The Chaplain Controversy Continues

The story just won't go away, mainly because the man pictured left won't let it. ISU's militant atheist religious studies professor, Dr. Hector Avalos, continues his effort to block Gene Chizik's plan for a chaplain for the football program. That means our publisher will continue his effort to stand up for the program.

As you might imagine, the piece I wrote last week generated a lot of response. In fact, it generated more response than anything else in the history of this website – with the exception of my temporary "retirement" from CN back in 2005. In case you missed it, or feel you need a refresher on what originally sparked this controversy, click here:

Part of the response to last week's blog were questions – both pro and con – from residents of Cyclone Nation. Those questions provide an excellent opportunity to clarify my thoughts on the ISU chaplain controversy, as well as to try and provide a constructive forum for such a contentious issue. Below, I've taken the seven most frequent responses to my blog that I came across on the message boards/email, and I've answered them in a corporate setting because I know many of you have the same questions as well.

1. Why do you think an atheist shouldn't be allowed to teach religious studies at ISU?

I have no idea where this idea came from, but I saw it several times on message boards and in emails. I've also seen just as much feedback from people who had no idea a militant atheist was working in ISU's religious studies department. I never said that Dr. Avalos shouldn't be allowed to teach religious studies at Iowa State. What I said was that it's ironic that an activist atheist would want to teach religious studies at all. I have no interest in automobile repair or carpentry, that's why I don't teach shop class. Therefore, I find it hard to believe that somehow he could leave his atheism at the door, teach objectively, and without an agenda. But that's just me. I guess I'm just naturally suspicious.

To that some of you took exception and said that I was unfair to Dr. Avalos. Fair enough. Perhaps the following quote might make you reconsider that stance:

In fact, Mein Kampf does not contain a single explicit command for genocide equivalent to those found in the Hebrew Bible... Thus, if all of Mein Kampf is to be rejected simply for its implied genocidal policies, we should certainly reject all of the Bible for some of its explicit and blatant genocidal policies.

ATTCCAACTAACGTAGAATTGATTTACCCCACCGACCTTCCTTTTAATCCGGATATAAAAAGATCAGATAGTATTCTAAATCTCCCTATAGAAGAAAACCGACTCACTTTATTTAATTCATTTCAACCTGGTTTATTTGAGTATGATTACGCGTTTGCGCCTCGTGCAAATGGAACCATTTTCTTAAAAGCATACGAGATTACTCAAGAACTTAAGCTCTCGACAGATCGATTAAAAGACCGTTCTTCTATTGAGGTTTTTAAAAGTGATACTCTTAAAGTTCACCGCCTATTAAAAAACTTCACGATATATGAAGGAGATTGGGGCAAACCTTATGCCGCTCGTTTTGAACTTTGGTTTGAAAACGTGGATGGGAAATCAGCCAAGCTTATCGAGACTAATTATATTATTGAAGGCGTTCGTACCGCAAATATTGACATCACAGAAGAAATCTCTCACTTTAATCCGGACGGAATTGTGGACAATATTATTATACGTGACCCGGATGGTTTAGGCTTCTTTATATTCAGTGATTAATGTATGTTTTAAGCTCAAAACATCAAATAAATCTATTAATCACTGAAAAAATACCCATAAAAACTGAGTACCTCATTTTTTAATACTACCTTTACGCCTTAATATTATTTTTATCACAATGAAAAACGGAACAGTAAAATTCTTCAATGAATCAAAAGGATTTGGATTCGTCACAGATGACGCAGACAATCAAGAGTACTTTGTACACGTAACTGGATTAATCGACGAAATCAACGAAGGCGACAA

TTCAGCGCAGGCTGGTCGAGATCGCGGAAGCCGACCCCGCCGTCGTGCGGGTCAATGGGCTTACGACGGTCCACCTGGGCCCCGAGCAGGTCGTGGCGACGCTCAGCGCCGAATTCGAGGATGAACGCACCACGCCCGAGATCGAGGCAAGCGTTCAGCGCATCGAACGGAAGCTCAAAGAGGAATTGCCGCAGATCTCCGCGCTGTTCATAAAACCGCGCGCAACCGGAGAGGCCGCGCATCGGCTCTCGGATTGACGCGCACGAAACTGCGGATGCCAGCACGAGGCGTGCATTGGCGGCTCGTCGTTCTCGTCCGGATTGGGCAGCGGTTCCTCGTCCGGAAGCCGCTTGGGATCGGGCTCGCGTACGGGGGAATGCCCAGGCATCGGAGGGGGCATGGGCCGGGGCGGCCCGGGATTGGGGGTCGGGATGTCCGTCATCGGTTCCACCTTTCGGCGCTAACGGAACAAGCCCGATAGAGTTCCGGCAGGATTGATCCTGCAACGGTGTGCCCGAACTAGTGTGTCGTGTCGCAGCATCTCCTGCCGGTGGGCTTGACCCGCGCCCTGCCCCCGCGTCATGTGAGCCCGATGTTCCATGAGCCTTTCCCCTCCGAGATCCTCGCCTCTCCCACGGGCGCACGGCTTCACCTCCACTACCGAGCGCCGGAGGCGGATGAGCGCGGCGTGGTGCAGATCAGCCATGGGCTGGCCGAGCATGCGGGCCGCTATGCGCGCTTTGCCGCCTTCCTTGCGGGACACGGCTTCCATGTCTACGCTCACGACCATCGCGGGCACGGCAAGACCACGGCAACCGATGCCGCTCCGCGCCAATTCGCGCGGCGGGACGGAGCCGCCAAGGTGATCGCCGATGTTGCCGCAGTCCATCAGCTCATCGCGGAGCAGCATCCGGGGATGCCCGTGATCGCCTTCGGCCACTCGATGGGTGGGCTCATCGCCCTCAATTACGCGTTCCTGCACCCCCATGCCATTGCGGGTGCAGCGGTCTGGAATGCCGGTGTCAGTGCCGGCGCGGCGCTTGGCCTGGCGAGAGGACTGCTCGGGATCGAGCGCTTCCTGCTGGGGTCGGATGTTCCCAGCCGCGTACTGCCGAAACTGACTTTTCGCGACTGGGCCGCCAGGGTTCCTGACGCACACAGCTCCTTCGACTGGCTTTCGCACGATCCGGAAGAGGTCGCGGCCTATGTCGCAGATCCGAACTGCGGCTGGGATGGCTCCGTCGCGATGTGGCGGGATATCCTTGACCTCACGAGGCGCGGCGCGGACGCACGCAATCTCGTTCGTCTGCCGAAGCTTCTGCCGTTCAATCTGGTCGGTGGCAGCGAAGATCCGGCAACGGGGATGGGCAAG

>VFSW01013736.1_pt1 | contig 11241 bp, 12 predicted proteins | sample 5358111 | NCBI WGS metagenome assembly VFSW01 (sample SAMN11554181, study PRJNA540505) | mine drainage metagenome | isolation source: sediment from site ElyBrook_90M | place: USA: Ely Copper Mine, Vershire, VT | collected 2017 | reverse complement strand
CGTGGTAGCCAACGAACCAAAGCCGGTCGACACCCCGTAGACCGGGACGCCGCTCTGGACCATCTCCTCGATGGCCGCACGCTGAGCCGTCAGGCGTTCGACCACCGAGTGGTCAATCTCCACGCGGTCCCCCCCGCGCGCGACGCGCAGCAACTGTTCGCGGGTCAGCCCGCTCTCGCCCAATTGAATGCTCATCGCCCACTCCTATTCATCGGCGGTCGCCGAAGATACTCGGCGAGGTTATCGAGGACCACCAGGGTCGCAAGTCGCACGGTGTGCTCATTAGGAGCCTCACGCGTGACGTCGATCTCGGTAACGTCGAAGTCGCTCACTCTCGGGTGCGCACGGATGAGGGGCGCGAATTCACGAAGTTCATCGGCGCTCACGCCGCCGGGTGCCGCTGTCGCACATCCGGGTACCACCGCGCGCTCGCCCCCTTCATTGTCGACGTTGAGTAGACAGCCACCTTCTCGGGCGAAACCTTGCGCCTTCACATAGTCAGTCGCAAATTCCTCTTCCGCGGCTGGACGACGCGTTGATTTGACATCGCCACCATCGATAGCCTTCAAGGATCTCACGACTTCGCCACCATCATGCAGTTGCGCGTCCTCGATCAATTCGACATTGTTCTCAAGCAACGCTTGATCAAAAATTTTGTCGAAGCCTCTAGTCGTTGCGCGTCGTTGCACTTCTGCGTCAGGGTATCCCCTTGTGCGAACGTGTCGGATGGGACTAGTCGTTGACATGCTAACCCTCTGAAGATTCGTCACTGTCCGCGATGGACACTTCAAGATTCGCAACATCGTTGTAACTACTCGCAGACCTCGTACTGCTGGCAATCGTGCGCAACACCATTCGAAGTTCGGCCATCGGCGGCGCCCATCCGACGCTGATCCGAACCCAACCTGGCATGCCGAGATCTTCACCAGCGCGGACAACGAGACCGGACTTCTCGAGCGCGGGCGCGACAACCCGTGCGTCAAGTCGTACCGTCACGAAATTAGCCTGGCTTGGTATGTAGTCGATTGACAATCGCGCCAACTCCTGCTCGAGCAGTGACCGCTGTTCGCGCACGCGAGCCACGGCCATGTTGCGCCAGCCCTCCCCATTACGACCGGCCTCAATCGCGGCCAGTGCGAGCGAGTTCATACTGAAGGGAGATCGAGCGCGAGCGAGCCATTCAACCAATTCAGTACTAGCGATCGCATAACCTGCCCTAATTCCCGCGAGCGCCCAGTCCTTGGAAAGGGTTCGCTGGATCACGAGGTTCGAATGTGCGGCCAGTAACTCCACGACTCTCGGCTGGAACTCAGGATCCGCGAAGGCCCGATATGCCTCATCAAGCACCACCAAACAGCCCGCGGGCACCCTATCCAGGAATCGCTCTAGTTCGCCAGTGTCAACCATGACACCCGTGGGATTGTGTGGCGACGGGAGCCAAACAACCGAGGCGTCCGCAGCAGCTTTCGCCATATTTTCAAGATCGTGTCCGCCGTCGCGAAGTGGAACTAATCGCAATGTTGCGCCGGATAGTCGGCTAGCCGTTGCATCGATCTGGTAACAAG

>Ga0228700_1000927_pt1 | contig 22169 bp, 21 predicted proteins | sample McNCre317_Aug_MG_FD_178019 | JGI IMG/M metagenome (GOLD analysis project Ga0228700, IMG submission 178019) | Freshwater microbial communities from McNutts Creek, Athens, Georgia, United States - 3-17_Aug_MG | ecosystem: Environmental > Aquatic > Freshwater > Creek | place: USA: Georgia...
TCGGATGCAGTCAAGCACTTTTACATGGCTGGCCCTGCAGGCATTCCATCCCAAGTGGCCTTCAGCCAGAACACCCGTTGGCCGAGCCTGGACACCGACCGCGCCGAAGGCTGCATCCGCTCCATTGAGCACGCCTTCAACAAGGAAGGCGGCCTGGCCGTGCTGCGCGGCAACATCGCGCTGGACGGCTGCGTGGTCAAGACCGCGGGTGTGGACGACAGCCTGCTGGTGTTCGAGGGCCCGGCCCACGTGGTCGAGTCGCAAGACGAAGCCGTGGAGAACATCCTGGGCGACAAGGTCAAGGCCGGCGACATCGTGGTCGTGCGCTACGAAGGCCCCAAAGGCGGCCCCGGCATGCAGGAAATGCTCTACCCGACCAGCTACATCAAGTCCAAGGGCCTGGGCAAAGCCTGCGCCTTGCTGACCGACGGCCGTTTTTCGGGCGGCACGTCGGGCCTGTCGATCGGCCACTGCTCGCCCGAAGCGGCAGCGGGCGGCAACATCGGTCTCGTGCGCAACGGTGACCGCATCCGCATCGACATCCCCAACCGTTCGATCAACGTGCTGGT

That quote is taken from page 363 in the chapter "Scripture: A Zero Tolerance Argument" from the book Fighting Words: The Origins of Religious Violence. Guess who wrote that book? That's right, Hector Avalos, religious studies professor at Iowa State University.

A man who receives your tax dollars in his paycheck believes that the Bible is worse than Hitler's manifesto. And some of you think I'm the extremist?

Iowa State is welcome to have working for it whomever they want. However, you as the taxpayers have a say in electing those who place people on the Iowa Board of Regents that employ those that give tenure to radicals like Dr. Avalos.

And if you think having a militant atheist wreaking havoc on campus without any balance from the other side doesn't matter, than you haven't been reading ISU message boards lately. ISU is a world-class agricultural school, among other things, not an elitist institution that produces the next batch of pseudo-intellectuals that believe all sex is rape, even in marriage. That happens with law professors like Catherine MacKinnon at the University of Michigan, not ISU. ISU produces down-to-earth, salt-of-the-earth graduates who stay in Iowa and contribute to the landscape. However, when you allow Dr. Avalos the opportunity to indoctrinate an entire generation of young people without balance, you end up with some of the stuff that's been posted on these ISU message boards lately.